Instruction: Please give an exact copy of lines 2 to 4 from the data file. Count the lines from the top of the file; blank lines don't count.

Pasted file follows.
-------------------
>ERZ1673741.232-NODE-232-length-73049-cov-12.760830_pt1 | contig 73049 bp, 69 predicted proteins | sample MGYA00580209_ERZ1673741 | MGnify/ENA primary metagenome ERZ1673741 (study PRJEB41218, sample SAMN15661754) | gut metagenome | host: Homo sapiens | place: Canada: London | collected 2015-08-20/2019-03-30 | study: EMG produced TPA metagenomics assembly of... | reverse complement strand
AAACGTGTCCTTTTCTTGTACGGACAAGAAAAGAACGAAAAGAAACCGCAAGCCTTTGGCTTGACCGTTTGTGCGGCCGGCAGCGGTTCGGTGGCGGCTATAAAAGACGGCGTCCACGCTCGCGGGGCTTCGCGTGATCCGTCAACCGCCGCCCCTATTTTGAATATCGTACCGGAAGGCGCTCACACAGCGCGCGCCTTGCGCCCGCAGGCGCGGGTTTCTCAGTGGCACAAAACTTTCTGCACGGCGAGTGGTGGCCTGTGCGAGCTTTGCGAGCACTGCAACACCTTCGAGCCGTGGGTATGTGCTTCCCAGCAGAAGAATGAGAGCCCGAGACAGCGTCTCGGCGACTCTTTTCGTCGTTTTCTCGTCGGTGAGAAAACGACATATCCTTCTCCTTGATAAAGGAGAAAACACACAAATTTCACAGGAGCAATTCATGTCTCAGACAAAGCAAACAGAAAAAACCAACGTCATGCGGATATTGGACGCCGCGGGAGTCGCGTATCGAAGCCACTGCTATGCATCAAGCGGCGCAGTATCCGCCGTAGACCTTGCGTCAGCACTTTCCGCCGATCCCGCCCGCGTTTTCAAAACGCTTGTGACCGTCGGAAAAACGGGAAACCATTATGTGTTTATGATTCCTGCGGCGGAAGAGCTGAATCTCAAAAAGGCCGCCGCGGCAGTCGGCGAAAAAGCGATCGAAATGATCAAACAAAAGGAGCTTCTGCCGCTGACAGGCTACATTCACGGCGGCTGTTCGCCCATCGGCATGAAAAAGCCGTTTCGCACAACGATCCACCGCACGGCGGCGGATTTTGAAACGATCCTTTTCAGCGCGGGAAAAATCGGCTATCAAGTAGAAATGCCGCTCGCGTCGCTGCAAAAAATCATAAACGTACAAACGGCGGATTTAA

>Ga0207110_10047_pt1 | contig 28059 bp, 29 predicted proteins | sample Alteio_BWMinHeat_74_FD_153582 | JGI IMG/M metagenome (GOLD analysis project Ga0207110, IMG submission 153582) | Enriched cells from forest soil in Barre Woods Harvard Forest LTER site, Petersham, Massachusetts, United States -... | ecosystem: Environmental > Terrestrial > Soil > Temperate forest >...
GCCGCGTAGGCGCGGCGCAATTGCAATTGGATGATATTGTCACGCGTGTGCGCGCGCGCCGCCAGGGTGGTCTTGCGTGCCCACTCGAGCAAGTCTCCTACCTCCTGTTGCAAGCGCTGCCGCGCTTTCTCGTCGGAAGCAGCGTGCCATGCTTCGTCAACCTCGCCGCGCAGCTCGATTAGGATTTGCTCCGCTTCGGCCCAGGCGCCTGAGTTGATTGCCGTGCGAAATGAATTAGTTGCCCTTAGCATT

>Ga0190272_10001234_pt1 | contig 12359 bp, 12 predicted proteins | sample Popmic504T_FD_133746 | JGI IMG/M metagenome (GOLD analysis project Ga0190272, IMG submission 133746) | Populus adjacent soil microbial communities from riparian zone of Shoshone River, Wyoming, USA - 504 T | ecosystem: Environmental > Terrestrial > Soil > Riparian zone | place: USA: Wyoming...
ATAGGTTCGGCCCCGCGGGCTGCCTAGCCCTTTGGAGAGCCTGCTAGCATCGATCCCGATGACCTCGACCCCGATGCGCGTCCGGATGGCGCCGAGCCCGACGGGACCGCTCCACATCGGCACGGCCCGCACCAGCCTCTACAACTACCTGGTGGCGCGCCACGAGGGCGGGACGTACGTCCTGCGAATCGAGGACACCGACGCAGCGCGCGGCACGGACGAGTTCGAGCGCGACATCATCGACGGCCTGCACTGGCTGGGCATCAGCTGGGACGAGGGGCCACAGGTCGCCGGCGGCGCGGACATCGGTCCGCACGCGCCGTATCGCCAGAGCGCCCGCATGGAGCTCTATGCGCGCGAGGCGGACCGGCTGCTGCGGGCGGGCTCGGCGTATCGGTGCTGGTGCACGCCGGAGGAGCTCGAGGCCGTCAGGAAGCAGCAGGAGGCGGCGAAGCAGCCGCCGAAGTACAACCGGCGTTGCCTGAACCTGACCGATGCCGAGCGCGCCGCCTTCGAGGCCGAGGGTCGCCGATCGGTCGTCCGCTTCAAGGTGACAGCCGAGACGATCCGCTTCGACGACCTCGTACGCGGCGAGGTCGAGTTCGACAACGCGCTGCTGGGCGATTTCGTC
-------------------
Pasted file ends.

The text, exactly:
AAACGTGTCCTTTTCTTGTACGGACAAGAAAAGAACGAAAAGAAACCGCAAGCCTTTGGCTTGACCGTTTGTGCGGCCGGCAGCGGTTCGGTGGCGGCTATAAAAGACGGCGTCCACGCTCGCGGGGCTTCGCGTGATCCGTCAACCGCCGCCCCTATTTTGAATATCGTACCGGAAGGCGCTCACACAGCGCGCGCCTTGCGCCCGCAGGCGCGGGTTTCTCAGTGGCACAAAACTTTCTGCACGGCGAGTGGTGGCCTGTGCGAGCTTTGCGAGCACTGCAACACCTTCGAGCCGTGGGTATGTGCTTCCCAGCAGAAGAATGAGAGCCCGAGACAGCGTCTCGGCGACTCTTTTCGTCGTTTTCTCGTCGGTGAGAAAACGACATATCCTTCTCCTTGATAAAGGAGAAAACACACAAATTTCACAGGAGCAATTCATGTCTCAGACAAAGCAAACAGAAAAAACCAACGTCATGCGGATATTGGACGCCGCGGGAGTCGCGTATCGAAGCCACTGCTATGCATCAAGCGGCGCAGTATCCGCCGTAGACCTTGCGTCAGCACTTTCCGCCGATCCCGCCCGCGTTTTCAAAACGCTTGTGACCGTCGGAAAAACGGGAAACCATTATGTGTTTATGATTCCTGCGGCGGAAGAGCTGAATCTCAAAAAGGCCGCCGCGGCAGTCGGCGAAAAAGCGATCGAAATGATCAAACAAAAGGAGCTTCTGCCGCTGACAGGCTACATTCACGGCGGCTGTTCGCCCATCGGCATGAAAAAGCCGTTTCGCACAACGATCCACCGCACGGCGGCGGATTTTGAAACGATCCTTTTCAGCGCGGGAAAAATCGGCTATCAAGTAGAAATGCCGCTCGCGTCGCTGCAAAAAATCATAAACGTACAAACGGCGGATTTAA

>Ga0207110_10047_pt1 | contig 28059 bp, 29 predicted proteins | sample Alteio_BWMinHeat_74_FD_153582 | JGI IMG/M metagenome (GOLD analysis project Ga0207110, IMG submission 153582) | Enriched cells from forest soil in Barre Woods Harvard Forest LTER site, Petersham, Massachusetts, United States -... | ecosystem: Environmental > Terrestrial > Soil > Temperate forest >...
GCCGCGTAGGCGCGGCGCAATTGCAATTGGATGATATTGTCACGCGTGTGCGCGCGCGCCGCCAGGGTGGTCTTGCGTGCCCACTCGAGCAAGTCTCCTACCTCCTGTTGCAAGCGCTGCCGCGCTTTCTCGTCGGAAGCAGCGTGCCATGCTTCGTCAACCTCGCCGCGCAGCTCGATTAGGATTTGCTCCGCTTCGGCCCAGGCGCCTGAGTTGATTGCCGTGCGAAATGAATTAGTTGCCCTTAGCATT